The National Civil War Naval Museum takes modern-day visitors through the little-traveled footsteps of the sailors who fought in the Civil War, telling the story of the country's deadliest war from a naval point of view. Exhibits detail the technology and commerce that soldiers encountered, and provide a human backdrop with stories about soldiers and slaves affected by Civil War navies. Guided tours feature uniformed sailors who interpret the history of everyday life aboard a Civil War vessel or tell the story of a ship that served in the war. For a spookier outing, nighttime tours explore paranormal anomalies and analyze evidence from ghost investigations that happened in the museum.
The Explorations in Antiquity Center brings the ancient Biblical world to life for kids and adults with accurate, interactive exhibits. The centerpiece archaeological garden reproduces the structures of a Biblical village with full-scale replicas, transporting patrons back to early centuries without the risk that visitors will meet their ancestors and teach them pop hits. To guarantee authenticity, the reproduction was overseen and inspected by Dr. James Fleming, a former professor of archaeology and Biblical geography who lectured at the Hebrew University in Jerusalem and founded the Antiquity Center.
The staff at LaGrange Art Museum are focused on collecting and preserving works of art, right down to the building itself. The museum is housed in a shining example of Victorian architecture from the 1890s, which first served as the Troup County Jail and later the LaGrange Daily News. Today, it houses the museum's special exhibits and permanent collection, which includes 440 works that primarily focus on Southern American art from the 20th century.
The Montgomery Zoo houses more than 500 animals from five continents, including endangered species such as the Indian rhino, the slender-horned gazelle, and the jaguar. Explore more than 40 acres of landscaped, barrier-free habitats chock full of elephants and monkeys, and stop to feed otters, koi, and giraffes, who happily lap up treats from visitors as part of the zoo's Animal Encounters feature ($0.50–$2.00 for feed, not included in the Groupon). The aviary features birds flying about uncaged, taking instructions from loud-mouthed children, and the pedal-boat ride provides a 30-minute float on Crystal Lake.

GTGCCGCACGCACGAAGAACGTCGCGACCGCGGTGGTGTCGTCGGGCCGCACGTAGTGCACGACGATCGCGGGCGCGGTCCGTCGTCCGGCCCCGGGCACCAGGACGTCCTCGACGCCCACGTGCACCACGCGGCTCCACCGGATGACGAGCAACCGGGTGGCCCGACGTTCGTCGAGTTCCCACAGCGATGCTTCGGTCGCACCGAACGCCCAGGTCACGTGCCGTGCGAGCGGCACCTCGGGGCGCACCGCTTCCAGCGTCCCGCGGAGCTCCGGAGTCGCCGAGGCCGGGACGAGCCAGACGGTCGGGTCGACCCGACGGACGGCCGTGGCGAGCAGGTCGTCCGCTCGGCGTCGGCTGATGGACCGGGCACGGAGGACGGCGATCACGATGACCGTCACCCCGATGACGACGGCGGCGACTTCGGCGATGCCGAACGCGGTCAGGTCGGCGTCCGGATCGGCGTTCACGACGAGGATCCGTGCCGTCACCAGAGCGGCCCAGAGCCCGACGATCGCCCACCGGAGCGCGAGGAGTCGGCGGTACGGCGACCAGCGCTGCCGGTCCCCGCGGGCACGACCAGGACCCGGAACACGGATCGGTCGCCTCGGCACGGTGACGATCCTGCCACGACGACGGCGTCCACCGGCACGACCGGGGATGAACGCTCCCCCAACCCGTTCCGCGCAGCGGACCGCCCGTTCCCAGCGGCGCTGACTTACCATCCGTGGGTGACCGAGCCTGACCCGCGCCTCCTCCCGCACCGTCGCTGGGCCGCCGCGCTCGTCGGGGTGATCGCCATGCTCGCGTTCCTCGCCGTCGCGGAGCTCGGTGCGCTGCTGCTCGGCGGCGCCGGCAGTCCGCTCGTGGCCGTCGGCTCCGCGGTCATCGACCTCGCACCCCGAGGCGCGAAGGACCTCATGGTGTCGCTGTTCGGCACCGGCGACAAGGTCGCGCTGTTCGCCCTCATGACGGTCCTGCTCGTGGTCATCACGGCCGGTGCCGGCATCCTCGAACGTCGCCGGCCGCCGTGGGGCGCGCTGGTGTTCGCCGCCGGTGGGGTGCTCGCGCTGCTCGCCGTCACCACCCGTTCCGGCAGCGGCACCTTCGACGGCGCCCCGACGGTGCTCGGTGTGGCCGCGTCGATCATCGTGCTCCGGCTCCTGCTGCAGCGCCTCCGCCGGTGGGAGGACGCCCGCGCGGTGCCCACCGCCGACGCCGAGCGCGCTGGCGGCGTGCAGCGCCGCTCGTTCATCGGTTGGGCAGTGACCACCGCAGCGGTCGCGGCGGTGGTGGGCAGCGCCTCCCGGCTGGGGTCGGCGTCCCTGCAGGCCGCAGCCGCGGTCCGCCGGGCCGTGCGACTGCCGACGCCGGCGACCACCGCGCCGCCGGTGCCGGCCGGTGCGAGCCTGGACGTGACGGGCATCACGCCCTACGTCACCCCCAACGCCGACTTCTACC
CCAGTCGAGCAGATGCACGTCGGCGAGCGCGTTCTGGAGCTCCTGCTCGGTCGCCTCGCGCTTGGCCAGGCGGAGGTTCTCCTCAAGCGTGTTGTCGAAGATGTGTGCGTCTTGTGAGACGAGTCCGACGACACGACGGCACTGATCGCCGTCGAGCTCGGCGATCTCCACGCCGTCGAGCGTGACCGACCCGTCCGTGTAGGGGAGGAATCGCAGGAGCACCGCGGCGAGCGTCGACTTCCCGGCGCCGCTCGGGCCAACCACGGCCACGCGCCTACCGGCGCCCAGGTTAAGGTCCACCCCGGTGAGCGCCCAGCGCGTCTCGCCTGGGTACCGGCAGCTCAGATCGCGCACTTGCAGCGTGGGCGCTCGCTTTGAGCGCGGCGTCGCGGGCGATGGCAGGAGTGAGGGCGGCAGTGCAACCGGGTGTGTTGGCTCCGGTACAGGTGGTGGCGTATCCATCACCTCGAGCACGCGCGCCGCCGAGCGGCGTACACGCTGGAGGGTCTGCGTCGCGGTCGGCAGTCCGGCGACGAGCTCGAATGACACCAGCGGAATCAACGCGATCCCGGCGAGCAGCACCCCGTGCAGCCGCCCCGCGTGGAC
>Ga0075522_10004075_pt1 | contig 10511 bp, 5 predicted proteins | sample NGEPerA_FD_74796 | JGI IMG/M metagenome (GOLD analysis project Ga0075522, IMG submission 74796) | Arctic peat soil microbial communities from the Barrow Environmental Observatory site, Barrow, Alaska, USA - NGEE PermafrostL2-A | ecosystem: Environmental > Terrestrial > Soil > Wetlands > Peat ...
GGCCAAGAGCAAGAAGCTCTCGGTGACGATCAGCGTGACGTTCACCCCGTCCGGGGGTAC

Founded to commemorate the life and career of one of country music's most beloved stars, the Hank Williams Museum overflows with a tide of the late singer's possessions and memorabilia, including the blue 1952 Cadillac that Williams died in (the museum is only 1.5 miles from Oakwood Cemetery, where Hank and his first wife Audrey Williams are buried). Admire 13 of the icon's stylish suits, and eyeball more than 35 showcases packed with possessions, including toothpicks pulled from one of his suits, and various royal artifacts stolen from the British Museum. The museum also houses several shelves of Williams' records, Hank Jr.'s first cowboy boots, a 1952 steel guitar from Hank's guitarist Don Helms, and much more.
The recently renovated W.A. Gayle Planetarium harnesses the sublime splendor of the night sky within its hemispheric white dome. Two hundred theater-style seats carry astrophiles through interstellar space minus the bothersome side effects of an oxygen-free vacuum. The planetarium’s latticed-framework star projector, in use since 1968, bedazzles armchair astronomers and celestial connoisseurs alike with one-hour seasonal star shows on astral phenomena. Gain extra-powerful cosmic vision with Through the Eyes of Hubble while spying on stellar births and deaths, grandiose galactic collisions, and chaotic storms on Saturn. A Trip Into Space explores black holes and planetary conditions, and Bear Tales and Other Grizzly Stories offers spirited yarns about springtime constellations while incorporating ancient Greek mythology, pirate legends, and interviews with sentient starfish long disgruntled by human appropriation of their heavenly twins.
More than 50 authentically restored structures, from lush antebellum mansions to cozy log cabins, line the six blocks of Old Alabama Town. Relics of the 19th and early 20th centuries, these buildings include one-room schoolhouses where children gathered for lessons, as well as a tavern their parents might have frequented. Ticketed tours permit peeks into some of Montgomery's historic cottages, while visitors on self-guided excursions can interact with costumed interpreters on the village's every block. Guests can even take home history from Rescued Relics, the museum's salvage warehouse full of old-timey architectural pieces, including mantels and doors.